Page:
Internal software source code from more than 50 high-profile companies in different industries from tech to finance, retail and others, has been leaked to the web.
First reported by tech website Bleeping Computer, the data was compiled by a Swiss citizen named Tillie Kottmann.
The developer and reverse engineer found the various codes when he was haunting for misconfigured DevOps tools that offer access to source code. It was during this time that he was able to pull source code from companies like Microsoft, Adobe, AMD, Qualcomm, Disney, Motorola, GE Appliances, and others.
And the list keeps growing.
Kottmann posted the code on the online repository manager GitLab, which anyone can access, tagged under "exconfidential" and "Confidential & Proprietary." Not all folders are populated, but the researcher said that credentials are present in some of the cases.
The developer also posted a link to the online repository on his Twitter account.
Kottmann said that there are hardcoded credentials in the easily-accessible code repositories, which he tried to remove as best as he can, in order to prevent direct harm to the companies, and also to avoid contributing in any way to a larger breach.
“I try to do my best to prevent any major things resulting directly from my releases,” Kottmann said.
The developer admitted that he doesn't always contact the affected companies before releasing the code, but he made an effort to minimize the negative impact resulting from the publishing.
Other people can also contribute directly or indirectly with the leaks if they want to.
Kottmann said that he complies with takedown requests, and will gladly provide the necessary information that would strengthen the security of a the affected companies' infrastructure.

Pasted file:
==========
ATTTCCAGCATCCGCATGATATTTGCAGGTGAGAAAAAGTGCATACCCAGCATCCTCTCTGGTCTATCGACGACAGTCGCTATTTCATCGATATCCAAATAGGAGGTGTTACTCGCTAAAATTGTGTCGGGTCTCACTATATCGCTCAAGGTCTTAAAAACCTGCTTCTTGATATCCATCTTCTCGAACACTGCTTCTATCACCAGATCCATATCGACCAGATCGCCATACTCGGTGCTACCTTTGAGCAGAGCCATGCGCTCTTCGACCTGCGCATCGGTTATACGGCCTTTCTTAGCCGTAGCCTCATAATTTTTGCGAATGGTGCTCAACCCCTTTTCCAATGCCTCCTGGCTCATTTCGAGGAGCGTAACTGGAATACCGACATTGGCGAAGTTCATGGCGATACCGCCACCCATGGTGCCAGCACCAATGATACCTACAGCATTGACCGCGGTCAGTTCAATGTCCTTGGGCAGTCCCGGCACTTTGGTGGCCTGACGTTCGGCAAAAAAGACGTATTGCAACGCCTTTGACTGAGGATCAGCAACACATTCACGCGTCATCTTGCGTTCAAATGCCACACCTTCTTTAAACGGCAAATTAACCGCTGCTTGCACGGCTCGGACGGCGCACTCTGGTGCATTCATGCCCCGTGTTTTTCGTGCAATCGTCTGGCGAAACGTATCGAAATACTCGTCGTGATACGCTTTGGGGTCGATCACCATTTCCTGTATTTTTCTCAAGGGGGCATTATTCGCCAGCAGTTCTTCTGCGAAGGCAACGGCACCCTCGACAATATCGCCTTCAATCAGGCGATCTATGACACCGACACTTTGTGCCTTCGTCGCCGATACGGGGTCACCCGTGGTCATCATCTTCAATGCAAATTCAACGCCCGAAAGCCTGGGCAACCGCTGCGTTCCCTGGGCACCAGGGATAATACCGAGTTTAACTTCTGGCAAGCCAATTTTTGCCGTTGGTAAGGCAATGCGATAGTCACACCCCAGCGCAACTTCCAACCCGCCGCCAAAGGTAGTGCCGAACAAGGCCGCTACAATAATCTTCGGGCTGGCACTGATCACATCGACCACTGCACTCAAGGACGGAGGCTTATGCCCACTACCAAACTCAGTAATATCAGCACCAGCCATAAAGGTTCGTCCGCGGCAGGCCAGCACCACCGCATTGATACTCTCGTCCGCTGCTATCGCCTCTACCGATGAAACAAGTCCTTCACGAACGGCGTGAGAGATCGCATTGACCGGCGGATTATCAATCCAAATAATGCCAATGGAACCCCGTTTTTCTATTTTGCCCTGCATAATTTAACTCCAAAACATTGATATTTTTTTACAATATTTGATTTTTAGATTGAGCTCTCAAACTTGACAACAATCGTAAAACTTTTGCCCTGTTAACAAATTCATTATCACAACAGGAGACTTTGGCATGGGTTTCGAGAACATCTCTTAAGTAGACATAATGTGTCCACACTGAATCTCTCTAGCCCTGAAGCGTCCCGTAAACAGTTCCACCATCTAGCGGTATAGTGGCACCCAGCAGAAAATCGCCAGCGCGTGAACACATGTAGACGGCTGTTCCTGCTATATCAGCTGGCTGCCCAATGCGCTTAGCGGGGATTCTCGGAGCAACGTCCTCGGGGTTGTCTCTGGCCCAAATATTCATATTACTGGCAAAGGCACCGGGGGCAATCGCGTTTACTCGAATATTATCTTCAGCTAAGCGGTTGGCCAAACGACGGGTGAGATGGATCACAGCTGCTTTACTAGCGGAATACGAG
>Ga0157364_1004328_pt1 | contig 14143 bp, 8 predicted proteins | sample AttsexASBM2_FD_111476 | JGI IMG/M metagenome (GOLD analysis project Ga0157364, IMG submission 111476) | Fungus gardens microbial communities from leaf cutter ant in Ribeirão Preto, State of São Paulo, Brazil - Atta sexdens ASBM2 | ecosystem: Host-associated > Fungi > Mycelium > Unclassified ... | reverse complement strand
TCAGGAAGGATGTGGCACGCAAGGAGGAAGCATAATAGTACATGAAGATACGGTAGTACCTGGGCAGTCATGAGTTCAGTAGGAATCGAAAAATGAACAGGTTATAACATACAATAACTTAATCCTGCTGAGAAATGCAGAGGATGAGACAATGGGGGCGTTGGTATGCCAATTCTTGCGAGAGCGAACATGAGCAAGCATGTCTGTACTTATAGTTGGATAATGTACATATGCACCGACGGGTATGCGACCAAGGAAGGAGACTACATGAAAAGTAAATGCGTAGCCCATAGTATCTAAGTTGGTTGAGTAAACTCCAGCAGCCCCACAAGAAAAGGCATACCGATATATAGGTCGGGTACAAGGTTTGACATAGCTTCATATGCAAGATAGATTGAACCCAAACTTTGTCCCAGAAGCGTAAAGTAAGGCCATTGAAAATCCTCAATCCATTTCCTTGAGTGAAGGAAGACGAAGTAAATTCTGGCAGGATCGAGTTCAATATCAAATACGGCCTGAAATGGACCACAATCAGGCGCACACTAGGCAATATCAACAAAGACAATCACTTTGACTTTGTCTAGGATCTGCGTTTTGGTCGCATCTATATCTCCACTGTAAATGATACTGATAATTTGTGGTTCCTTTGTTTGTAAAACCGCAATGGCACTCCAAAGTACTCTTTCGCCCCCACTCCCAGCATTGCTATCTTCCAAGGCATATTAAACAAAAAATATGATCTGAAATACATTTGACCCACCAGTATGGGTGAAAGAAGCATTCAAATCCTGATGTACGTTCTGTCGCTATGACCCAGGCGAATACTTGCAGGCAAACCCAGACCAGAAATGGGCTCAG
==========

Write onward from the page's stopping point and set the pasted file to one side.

Initially, some big companies were quickly aware of the issue. Daimler AG corporation behind the Mercedes-Benz brand for example, and Lenovo, were quick in addressing the leak.
However, judging by the number of DMCA notices received, and direct contact from legal or other representatives, many companies may not be aware of the leaks. And even if they do, they may not care.
In one instance, developers at one company simply wanted to know how Kottmann was able to get the source code, per the report, and said to have "a lot of fun."
if you have access to any confidential info, documents, binaries or source code, which you think should be made available to the public, please reach out to me via DMs (you can ask for Signal), or at @deletescape on Telegram, Wire or Keybase so we can discuss safely releasing it.
— Tillie 1312 Kottmann #BLM (@deletescape) July 22, 2020
After people started reviewing some of the code leaked on Kottmann’s GitLab server, it was revealed that some of the source code projects were actually made public by their original owners/developers, or had been last updated a long time ago.
Nevertheless, Kottmann said that there are many companies with misconfigured DevOps that resulted in the exposure of their source code.
Kottmaan is also exploring servers running SonarQube, an open-source platform for automated code auditing and static analysis to uncover bugs and security vulnerabilities.
Kottmann believes there are thousands of companies that may have been exposed by failing to properly secure their SonarQube installations.
Using an open-source tool called Sloot, Kottman shows how the little tool can download all source code from public SonarQube instances.
From the growing list of companies that had their internal source code leaked, Nintendo is gaining much of the attention online, simply because it gives an inside look at the source code behind a range of classic games including Mario, Mario Kart, Zelda, F-Zero and Pokemon series.
The Nintendo code also includes pre-release art, fully playable prototypes of some games and even references to projects that were never completed.
It is at this time unclear about how much of the source code on Kottmann's server is proprietary and should be kept private. BleepingComputer has reached out to a number of companies listed in the collection to learn to what extent they are affected by the leaks.